Excerpt: Chapter One. Arrest?Conversation with Mrs. Grubach?Then Miss Borstner Someone must have been telling lies about Josef K., he knew he had done nothing wrong but, one morning, he was arrested. Every day at eight in the morning he was brought his breakfast by Mrs. Grubach?s cook?Mrs. Grubach was his landlady?but today she didn?t come. That had never happened before. K. waited a little while, looked from his pillow at the old woman who lived opposite and who was wat...

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The Napoleon of Notting Hill

By: Chesterton, Gilbert Keith, 1874-1936
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David Copperfield

By: Charles Dickens

Excerpt: I do not find it easy to get sufficiently far away from this Book, in the first sensations of having finished it, to refer to it with the composure which this formal heading would seem to require. My interest in it, is so recent and strong; and my mind is so divided between pleasure and regret?pleasure in the achievement of a long design, regret in the separation from many companions?that I am in danger of wearying the reader whom I love, with personal confidences, and private emotions.

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Napoleon of Notting Hill, The

By: G. K. Chesterton

While the novel is humorous (one instance has the King sitting on top of an omnibus and speaking to it as to a horse: Forward, my beauty, my Arab, he said, patting the omnibus encouragingly, fleetest of all thy bounding tribe), it is also an adventure story: Chesterton is not afraid to let blood be drawn in his battles, fought with sword and halberd in the London streets, and Wayne thinks up a few ingenious strategies; and, finally, the novel is philosophical, considerin...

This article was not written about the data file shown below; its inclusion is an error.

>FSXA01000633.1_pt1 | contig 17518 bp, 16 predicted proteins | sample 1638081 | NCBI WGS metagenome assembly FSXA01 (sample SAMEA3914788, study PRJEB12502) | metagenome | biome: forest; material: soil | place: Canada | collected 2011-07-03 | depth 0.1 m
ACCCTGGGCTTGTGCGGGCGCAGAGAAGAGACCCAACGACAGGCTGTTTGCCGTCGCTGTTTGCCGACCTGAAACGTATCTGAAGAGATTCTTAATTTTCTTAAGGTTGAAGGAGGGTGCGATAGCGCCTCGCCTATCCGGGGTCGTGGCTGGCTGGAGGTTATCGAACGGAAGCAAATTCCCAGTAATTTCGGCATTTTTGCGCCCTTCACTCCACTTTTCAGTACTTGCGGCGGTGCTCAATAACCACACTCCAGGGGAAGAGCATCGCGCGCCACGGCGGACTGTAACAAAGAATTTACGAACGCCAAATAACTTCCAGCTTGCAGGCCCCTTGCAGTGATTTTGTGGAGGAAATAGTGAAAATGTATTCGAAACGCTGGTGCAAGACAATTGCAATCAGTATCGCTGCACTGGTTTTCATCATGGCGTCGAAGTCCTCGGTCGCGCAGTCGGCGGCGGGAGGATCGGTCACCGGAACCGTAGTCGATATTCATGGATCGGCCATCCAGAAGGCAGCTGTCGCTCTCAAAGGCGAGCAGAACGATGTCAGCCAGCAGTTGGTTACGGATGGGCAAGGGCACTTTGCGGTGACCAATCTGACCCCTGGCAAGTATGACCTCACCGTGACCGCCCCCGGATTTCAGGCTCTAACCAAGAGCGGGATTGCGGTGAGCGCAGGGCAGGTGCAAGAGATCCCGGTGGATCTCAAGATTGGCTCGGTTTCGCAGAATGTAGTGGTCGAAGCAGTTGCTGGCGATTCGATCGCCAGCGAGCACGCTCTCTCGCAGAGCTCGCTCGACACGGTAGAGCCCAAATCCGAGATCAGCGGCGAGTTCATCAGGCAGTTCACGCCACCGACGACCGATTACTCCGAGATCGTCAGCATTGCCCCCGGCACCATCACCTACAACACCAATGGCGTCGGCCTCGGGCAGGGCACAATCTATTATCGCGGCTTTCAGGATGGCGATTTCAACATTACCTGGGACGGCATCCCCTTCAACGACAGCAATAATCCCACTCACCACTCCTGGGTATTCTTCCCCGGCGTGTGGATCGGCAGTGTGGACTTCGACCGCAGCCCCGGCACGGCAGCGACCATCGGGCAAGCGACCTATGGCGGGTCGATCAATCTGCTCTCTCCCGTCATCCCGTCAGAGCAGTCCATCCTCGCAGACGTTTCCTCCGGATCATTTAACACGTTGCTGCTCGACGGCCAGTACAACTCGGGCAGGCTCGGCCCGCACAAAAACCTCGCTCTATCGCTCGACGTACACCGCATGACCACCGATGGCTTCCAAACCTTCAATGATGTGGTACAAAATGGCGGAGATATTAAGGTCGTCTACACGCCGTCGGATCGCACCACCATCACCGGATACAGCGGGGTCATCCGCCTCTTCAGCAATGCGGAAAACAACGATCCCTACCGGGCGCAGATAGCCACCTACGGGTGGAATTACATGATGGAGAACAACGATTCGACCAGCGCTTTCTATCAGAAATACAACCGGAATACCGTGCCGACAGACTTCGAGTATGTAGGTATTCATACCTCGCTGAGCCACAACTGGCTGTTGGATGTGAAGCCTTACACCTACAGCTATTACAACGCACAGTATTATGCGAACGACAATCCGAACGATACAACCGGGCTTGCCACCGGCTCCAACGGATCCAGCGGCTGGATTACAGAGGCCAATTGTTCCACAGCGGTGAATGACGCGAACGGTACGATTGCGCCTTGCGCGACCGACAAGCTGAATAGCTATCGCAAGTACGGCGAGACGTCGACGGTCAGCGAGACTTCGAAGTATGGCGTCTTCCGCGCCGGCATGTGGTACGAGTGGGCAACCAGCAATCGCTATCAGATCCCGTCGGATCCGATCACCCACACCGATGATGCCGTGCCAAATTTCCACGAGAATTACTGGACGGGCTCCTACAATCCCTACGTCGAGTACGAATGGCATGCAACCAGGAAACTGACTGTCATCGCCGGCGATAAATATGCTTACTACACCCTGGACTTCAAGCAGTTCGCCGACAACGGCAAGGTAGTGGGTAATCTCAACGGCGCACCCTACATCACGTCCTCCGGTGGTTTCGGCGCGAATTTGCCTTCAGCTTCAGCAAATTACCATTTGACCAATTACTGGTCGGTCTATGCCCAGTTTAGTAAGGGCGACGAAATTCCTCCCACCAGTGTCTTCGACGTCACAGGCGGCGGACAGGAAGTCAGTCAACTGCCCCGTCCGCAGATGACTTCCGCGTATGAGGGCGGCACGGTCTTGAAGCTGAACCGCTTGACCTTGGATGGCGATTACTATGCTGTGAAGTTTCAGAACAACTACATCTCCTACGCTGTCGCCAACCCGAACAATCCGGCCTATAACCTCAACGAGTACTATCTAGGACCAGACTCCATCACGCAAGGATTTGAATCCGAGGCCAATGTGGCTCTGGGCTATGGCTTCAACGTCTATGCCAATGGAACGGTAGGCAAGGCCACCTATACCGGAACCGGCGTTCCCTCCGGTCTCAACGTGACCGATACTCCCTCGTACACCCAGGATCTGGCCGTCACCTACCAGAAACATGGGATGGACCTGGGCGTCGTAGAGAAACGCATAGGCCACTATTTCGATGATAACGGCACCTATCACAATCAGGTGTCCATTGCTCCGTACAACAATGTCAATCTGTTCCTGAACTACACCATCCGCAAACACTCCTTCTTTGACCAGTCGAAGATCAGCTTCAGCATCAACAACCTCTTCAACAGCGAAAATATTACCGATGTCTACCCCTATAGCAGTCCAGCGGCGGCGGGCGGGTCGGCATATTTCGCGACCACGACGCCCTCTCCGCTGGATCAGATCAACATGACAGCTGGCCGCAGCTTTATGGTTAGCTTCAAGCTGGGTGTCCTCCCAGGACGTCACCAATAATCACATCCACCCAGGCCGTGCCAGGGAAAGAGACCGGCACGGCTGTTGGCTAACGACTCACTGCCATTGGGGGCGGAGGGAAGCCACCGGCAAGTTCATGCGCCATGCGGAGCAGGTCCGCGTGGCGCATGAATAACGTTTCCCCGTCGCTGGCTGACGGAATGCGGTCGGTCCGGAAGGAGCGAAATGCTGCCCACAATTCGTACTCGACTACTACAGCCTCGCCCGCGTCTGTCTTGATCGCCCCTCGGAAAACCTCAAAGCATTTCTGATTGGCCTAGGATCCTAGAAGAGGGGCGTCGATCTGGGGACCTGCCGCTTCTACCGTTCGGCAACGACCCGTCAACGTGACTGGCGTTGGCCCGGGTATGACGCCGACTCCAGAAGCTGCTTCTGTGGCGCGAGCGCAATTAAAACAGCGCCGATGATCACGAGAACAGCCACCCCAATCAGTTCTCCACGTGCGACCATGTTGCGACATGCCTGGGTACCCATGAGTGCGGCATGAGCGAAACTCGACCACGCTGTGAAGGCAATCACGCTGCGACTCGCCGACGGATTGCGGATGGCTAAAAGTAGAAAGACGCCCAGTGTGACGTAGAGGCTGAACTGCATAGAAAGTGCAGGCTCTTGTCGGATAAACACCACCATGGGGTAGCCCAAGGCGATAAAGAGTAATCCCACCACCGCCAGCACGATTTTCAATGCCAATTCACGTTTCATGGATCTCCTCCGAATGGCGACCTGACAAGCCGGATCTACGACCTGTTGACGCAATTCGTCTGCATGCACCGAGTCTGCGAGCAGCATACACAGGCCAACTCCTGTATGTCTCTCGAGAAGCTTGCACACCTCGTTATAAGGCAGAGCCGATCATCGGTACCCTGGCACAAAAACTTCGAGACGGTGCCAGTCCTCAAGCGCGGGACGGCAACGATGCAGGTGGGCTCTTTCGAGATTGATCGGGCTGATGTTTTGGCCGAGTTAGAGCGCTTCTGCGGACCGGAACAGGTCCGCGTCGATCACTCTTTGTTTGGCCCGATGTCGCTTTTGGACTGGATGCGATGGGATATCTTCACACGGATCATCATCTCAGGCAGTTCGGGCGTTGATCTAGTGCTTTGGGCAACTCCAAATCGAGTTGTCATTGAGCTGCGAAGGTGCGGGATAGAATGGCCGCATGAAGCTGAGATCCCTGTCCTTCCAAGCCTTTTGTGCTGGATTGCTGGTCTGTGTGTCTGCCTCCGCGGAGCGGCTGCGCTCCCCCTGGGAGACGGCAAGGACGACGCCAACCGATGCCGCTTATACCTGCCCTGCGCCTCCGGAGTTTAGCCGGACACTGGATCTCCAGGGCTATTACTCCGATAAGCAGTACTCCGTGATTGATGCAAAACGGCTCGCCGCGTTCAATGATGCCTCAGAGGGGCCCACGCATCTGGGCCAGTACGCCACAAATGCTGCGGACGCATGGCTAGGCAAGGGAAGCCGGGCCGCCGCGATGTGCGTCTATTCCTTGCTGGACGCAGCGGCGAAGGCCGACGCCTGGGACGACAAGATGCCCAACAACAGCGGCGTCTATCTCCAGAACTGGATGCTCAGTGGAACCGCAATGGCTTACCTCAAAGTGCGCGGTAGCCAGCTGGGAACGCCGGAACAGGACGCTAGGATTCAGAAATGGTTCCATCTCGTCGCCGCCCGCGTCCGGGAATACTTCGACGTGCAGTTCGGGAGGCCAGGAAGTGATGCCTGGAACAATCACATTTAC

Adventure, Fantasy

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Animal Farm

By: George Orwell

Excerpt: Man is the only creature that consumes without producing. He does not give milk, he does not lay eggs, he is too weak to pull the plough, he cannot run fast enough to catch rabbits. Yet he is lord of all the animals. He sets them to work, he gives back to them the bare minimum that will prevent them from starving, and the rest he keeps for himself. Our labour tills the soil, our dung fertilises it, and yet there is not one of us that owns more than his bare skin...

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The Awakening

By: Kate Chopin

Excerpt: A green and yellow parrot, which hung in a cage outside the door, kept repeating over and over: ?Allez vous?en! Allez vous?en! Sapristi! That?s all right!? He could speak a little Spanish, and also a language which nobody understood, unless it was the mocking?bird that hung on the other side of the door, whistling his fluty notes out upon the breeze with maddening persistence. Mr. Pontellier, unable to read his newspaper with any degree of comfort, arose with an...

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The Red Badge of Courage

By: Stephen Crane